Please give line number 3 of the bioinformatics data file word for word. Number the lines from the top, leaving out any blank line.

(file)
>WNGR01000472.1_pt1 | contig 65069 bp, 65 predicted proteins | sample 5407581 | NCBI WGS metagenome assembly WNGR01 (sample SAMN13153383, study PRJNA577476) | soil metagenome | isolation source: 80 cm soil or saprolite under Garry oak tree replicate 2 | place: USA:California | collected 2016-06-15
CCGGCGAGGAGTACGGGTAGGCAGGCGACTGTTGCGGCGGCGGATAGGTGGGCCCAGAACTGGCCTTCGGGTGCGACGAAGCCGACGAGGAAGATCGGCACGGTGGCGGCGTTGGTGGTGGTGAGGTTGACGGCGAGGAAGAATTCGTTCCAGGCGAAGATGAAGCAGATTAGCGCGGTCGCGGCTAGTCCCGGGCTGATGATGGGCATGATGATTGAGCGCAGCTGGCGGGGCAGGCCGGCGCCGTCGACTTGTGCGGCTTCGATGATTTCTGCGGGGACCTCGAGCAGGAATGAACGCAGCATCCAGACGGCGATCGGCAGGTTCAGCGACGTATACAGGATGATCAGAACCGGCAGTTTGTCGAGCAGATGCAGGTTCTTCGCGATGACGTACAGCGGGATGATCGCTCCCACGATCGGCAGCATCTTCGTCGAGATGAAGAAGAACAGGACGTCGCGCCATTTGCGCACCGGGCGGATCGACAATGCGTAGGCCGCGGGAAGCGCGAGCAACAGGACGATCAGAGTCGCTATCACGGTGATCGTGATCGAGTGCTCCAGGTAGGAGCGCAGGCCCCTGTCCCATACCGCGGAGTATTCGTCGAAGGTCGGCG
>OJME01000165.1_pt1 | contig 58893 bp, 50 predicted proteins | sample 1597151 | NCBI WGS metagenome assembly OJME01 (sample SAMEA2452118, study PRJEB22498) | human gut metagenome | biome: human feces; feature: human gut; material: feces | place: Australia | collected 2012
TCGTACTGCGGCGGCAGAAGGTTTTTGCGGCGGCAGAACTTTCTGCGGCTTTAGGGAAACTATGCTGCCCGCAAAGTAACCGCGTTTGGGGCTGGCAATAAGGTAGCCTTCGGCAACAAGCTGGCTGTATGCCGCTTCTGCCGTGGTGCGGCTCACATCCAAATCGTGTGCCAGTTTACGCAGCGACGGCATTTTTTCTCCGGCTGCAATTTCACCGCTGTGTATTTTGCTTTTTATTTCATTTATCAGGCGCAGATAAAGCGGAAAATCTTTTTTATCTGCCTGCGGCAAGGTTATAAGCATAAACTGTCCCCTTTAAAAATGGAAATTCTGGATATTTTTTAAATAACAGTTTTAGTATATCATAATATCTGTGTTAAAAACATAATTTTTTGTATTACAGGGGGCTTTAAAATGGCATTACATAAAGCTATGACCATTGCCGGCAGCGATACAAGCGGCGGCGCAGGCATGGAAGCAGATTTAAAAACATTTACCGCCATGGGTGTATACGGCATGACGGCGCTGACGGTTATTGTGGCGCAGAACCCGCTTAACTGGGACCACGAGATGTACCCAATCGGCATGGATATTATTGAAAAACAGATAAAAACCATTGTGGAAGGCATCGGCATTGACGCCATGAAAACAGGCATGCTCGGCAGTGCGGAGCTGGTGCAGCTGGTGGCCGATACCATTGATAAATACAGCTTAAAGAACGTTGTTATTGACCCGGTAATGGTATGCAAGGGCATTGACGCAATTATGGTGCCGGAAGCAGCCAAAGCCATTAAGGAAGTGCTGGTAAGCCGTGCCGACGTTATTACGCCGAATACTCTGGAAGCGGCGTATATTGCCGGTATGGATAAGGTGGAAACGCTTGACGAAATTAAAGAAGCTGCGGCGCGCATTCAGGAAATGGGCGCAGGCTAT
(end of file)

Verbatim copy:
>OJME01000165.1_pt1 | contig 58893 bp, 50 predicted proteins | sample 1597151 | NCBI WGS metagenome assembly OJME01 (sample SAMEA2452118, study PRJEB22498) | human gut metagenome | biome: human feces; feature: human gut; material: feces | place: Australia | collected 2012